The end of the coronavirus supplement for JobSeeker recipients disproportionately impacted Tasmanians and plunged 7000 more into poverty, according to analysis by the Australia Institute.
Regional areas were also more likely to have more people falling back into poverty after the rate was effectively reduced by $100 a fortnight from April 1, leaving it $50 a fortnight above the pre-COVID level when it was known as the Newstart Allowance.
The initial increase of $275 per week in March last year lifted 18,000 Tasmanians out of poverty, but as the level was gradually reduced, a total of 73,000 were in poverty by the start of 2021.
The figures were calculated using Community in Numbers to cross-reference Australian Bureau of Statistics household data with the relevant welfare rate, and compared with the Henderson poverty line.
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Australia Institute senior economist Matt Grudnoff said the full coronavirus supplement of $550 a week would cost $20 billion a year, but he said this was a better investment than the government's final stage tax cuts which disproportionately favoured Australians earning over $200,000 a year.
Mr Grudnoff said it was all about "priorities".
"As far as the best trade-off to fund this, I don't know how you can trade-off poverty," he said.
"I also looked at unemployment benefits in other developed countries and found that the more generous the unemployment payment, the lower the unemployment rate - the exact opposite of what our government says would happen.
"It means we're pushing hundreds of thousands of people into poverty solely on this idea that just isn't true."
Bass Liberal MHR Bridget Archer has long advocated for reform to Australia's unemployment system, and described the April 1 JobSeeker level as a "modest increase" from the base rate.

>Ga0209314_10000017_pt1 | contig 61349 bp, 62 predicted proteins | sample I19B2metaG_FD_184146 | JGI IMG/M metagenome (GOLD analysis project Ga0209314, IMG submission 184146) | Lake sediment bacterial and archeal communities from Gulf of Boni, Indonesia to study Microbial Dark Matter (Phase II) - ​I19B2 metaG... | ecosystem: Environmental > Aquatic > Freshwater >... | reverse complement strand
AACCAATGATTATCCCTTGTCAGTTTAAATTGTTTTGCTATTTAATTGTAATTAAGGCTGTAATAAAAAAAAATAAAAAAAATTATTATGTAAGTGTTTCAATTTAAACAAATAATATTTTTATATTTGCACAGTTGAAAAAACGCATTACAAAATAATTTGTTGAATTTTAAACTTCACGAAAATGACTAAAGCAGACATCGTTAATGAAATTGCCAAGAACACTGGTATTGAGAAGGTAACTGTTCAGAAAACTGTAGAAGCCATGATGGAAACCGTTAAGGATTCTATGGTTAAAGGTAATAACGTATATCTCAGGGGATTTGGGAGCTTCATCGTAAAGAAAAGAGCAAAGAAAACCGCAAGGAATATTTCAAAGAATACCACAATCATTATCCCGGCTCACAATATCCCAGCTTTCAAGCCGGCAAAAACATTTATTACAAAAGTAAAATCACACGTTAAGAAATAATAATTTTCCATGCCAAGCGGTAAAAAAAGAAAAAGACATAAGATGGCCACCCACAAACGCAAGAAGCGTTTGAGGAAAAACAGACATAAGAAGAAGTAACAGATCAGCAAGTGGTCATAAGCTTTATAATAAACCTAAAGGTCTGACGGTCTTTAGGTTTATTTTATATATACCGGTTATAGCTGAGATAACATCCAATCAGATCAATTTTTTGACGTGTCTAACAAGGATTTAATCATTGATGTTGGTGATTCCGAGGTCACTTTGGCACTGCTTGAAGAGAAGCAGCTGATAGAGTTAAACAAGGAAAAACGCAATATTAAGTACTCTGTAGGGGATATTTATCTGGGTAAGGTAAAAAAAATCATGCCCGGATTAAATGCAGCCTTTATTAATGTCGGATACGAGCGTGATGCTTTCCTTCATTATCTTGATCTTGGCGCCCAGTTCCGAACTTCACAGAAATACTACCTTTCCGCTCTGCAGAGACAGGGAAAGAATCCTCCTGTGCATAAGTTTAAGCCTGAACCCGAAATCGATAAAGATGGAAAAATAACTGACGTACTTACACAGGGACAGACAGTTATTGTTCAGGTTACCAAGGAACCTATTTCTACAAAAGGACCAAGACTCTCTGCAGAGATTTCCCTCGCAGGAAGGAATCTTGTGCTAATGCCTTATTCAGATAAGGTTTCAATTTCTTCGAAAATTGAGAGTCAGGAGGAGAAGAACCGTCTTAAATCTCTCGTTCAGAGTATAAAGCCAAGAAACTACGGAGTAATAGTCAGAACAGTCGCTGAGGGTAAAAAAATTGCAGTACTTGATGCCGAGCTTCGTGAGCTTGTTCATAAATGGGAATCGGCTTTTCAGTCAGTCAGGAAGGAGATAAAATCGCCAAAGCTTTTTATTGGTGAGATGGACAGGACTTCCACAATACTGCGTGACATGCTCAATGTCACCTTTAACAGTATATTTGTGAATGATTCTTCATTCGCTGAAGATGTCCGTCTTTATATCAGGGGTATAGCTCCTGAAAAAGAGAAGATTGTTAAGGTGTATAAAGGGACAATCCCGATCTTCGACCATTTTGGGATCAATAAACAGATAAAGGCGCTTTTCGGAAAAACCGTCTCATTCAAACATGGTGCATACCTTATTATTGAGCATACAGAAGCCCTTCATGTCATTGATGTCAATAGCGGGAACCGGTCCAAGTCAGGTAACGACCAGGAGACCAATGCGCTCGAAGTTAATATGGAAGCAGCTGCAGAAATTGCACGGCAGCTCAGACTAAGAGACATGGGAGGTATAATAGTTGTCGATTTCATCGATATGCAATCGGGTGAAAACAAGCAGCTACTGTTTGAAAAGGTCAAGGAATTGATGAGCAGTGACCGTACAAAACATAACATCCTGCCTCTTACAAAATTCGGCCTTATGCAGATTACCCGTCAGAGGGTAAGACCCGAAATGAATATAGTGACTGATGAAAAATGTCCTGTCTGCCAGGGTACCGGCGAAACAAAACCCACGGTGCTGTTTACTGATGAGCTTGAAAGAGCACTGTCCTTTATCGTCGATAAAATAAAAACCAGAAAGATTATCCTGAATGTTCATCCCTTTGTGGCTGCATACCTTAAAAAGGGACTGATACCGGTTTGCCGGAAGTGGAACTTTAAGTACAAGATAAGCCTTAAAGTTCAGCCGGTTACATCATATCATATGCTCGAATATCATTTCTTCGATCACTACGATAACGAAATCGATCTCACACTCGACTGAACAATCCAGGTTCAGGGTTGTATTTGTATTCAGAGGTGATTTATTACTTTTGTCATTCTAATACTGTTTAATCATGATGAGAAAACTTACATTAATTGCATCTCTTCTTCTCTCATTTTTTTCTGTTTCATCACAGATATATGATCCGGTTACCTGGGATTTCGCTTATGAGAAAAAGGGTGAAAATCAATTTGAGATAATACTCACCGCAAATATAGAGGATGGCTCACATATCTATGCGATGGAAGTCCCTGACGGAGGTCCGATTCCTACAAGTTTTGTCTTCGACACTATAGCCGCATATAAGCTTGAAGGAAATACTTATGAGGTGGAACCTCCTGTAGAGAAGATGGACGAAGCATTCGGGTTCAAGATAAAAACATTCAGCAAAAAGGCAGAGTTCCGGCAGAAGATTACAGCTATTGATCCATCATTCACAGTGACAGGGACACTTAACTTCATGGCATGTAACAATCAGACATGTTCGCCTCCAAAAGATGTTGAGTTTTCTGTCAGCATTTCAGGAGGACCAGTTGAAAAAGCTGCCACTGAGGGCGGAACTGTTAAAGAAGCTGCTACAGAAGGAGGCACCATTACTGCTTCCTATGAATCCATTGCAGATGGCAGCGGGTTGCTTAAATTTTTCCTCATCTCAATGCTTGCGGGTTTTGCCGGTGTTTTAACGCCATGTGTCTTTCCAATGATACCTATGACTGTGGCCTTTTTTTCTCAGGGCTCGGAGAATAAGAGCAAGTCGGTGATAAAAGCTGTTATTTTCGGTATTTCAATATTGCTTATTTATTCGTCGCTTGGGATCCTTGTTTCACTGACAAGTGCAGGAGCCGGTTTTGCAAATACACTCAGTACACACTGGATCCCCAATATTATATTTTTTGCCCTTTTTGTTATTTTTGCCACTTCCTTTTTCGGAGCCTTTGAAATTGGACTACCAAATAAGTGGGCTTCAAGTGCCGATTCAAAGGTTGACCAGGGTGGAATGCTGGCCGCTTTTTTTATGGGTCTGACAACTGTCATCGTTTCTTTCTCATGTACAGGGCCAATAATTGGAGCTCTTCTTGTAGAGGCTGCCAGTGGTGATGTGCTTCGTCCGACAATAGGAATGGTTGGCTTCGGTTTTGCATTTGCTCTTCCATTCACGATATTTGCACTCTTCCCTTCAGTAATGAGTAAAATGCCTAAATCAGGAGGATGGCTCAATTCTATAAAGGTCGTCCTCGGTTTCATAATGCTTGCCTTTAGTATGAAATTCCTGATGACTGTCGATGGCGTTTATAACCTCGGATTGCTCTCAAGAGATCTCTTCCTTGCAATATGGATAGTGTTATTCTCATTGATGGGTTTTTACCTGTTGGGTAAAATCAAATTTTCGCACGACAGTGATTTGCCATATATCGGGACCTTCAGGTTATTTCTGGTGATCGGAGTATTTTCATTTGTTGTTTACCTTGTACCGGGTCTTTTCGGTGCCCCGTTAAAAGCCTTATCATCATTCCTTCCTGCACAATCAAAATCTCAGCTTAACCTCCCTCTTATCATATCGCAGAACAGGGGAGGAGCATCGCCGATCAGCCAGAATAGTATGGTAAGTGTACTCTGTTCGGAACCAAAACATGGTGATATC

"There is still more work to do to address structural disadvantage and growing inequity in Australia," she said.
"I would really like to see some alternative thinking and solutions. Seems an overdue opportunity for reform to me."
Ms Archer suggested greater rental, transport, healthcare, childcare, mental health and trauma support was needed.
Premier Peter Gutwein had previously suggested that the increased level of JobSeeker had been a deterrent to Tasmanians attempting to find jobs. Infrastructure Minister Michael Ferguson said the JobSeeker rate was widely known to only be "temporary".
"Coming out of the pandemic, particularly as we've seen the unemployment rate going down - which is the right direction - it does seem correct that we're able to step out of that now and try to return to some normality, however with a more generous JobSeeker payment," he said.
Greens candidate for Bass Jack Davenport said the reduction in JobSeeker was hurting Tasmanians, in combination with ongoing issues in the housing and health systems.
"Instead of supporting those in need, Liberal governments at both a state and federal level are making it harder," he said.
"Their refusal to take any meaningful action to address poverty is causing terrible harm."